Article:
Bell Schedule


Zachary Gadams

With the start of the second semester of the 2020-2021 school year Bullard High School made numerous changes to the bell schedule. Periods were lengthened by 15 minutes, breaks in between class were increased to 20 minutes, and a 50 minute lunch break was added in between the second and the third period of the day. Additionally, Mondays now consist of a 30 minute advisory class, with the remainder of the day being dedicated to independent student learning. This schedule leaves significantly less instructional time in the week and makes it more difficult for students to cover the necessary curriculum.

The current schedule adds a total of 45 additional minutes of instruction each school day, which adds up to a total of 3 hours of additional instruction each week. This is supposed to make up for the 3 hours of class on Mondays that students no longer have, but in practice the new schedule does not accomplish this. The 3 hours of class time on the new schedule is in small 15 minute chunks, which does not give enough time for teachers to cover any new subjects or make meaningful changes to the way they teach their class.

The new advisory period on Monday is pointless. It does not cover anything useful and serves more as an announcement period for extracurricular activities. Beyond that, the 4 hours of independent study are not useful. Teachers give short assignments or regular length assignments with long due dates, and students certainly do not get 4 hours of education out of the schedule.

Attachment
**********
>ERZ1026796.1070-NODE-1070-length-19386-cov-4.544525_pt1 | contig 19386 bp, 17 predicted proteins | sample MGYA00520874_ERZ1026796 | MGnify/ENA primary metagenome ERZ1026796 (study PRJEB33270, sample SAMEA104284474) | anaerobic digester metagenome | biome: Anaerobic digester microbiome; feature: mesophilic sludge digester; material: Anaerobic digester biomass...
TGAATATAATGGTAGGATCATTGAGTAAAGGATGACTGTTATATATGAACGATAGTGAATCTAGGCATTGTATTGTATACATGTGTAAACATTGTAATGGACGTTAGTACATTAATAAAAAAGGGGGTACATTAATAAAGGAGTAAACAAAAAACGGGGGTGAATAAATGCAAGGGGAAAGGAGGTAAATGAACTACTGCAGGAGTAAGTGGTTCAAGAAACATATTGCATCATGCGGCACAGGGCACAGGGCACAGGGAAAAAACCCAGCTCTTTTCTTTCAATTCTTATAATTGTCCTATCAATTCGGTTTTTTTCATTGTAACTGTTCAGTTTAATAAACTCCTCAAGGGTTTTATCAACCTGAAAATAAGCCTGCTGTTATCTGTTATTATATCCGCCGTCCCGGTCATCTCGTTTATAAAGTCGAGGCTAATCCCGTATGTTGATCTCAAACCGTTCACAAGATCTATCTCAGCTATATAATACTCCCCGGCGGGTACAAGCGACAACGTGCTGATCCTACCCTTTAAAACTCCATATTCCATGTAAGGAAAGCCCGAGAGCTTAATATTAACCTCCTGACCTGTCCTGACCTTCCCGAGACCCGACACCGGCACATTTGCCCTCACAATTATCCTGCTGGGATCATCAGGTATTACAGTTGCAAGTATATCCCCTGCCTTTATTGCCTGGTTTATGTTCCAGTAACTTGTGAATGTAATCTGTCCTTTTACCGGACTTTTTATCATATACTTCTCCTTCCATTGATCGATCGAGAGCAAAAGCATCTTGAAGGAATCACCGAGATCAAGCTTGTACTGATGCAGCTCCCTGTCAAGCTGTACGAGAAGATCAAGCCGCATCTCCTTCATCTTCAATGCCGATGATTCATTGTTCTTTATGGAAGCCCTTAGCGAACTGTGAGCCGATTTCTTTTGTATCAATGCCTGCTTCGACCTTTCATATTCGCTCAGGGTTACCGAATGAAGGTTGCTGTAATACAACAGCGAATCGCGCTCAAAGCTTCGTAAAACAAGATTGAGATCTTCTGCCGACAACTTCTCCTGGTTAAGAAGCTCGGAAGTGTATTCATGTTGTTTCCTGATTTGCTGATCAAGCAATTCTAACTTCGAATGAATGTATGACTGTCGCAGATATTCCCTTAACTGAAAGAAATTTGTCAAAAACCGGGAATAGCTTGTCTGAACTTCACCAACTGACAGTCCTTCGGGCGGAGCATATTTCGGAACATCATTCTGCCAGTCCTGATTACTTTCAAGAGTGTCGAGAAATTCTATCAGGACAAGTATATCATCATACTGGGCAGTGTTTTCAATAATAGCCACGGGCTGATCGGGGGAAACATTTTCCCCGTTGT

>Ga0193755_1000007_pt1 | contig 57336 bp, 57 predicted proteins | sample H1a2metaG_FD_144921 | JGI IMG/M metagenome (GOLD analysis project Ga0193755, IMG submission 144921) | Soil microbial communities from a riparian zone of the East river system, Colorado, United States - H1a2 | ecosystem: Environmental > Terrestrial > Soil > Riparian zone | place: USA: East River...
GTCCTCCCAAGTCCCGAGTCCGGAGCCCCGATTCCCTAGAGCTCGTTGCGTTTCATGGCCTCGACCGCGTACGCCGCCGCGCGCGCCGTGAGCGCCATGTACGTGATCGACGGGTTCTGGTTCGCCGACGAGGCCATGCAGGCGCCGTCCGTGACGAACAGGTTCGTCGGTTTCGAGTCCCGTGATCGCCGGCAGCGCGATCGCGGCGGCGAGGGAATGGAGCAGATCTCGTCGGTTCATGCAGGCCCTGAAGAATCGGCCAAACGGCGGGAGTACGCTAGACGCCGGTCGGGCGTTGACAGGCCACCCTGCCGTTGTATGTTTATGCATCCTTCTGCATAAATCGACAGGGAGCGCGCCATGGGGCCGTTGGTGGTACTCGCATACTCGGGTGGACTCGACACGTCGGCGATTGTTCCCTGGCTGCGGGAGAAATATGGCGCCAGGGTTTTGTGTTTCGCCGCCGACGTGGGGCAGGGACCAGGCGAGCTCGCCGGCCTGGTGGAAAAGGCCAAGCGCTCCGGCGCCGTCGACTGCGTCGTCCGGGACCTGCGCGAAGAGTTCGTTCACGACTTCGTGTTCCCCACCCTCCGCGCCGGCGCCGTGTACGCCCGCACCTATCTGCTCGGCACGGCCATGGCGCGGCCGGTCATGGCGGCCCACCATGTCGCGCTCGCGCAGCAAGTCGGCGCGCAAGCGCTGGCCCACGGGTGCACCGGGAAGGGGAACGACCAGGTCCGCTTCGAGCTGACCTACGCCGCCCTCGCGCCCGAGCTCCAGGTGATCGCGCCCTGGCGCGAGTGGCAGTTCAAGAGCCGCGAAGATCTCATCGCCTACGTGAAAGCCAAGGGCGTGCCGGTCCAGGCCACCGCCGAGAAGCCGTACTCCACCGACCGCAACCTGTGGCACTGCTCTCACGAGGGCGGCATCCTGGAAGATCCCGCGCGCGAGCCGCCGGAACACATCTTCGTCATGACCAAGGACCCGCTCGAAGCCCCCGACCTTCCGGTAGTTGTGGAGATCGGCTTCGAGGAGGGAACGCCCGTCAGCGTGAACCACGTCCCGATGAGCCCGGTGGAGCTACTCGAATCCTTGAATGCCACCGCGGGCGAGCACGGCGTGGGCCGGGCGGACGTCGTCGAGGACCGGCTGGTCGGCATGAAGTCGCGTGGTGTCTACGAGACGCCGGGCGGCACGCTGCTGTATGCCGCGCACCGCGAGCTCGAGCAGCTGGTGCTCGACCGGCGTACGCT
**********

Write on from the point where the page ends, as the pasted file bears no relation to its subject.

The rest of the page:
There is an argument to be made in favor of the new schedule. Studies have shown that people perform best with roughly one hour work periods separated by about 20 minute breaks. Breaks give students an opportunity to refresh their motivation, and can help prevent the physical strain that sitting down for long hours can cause. However, administration could have added these breaks to the first semester schedule, and left out the other changes they made.

Overall, the current bell schedule does more harm than good. It makes it more difficult for teachers to get through the required material, and leaves students with less instructional time they could use to further their understanding.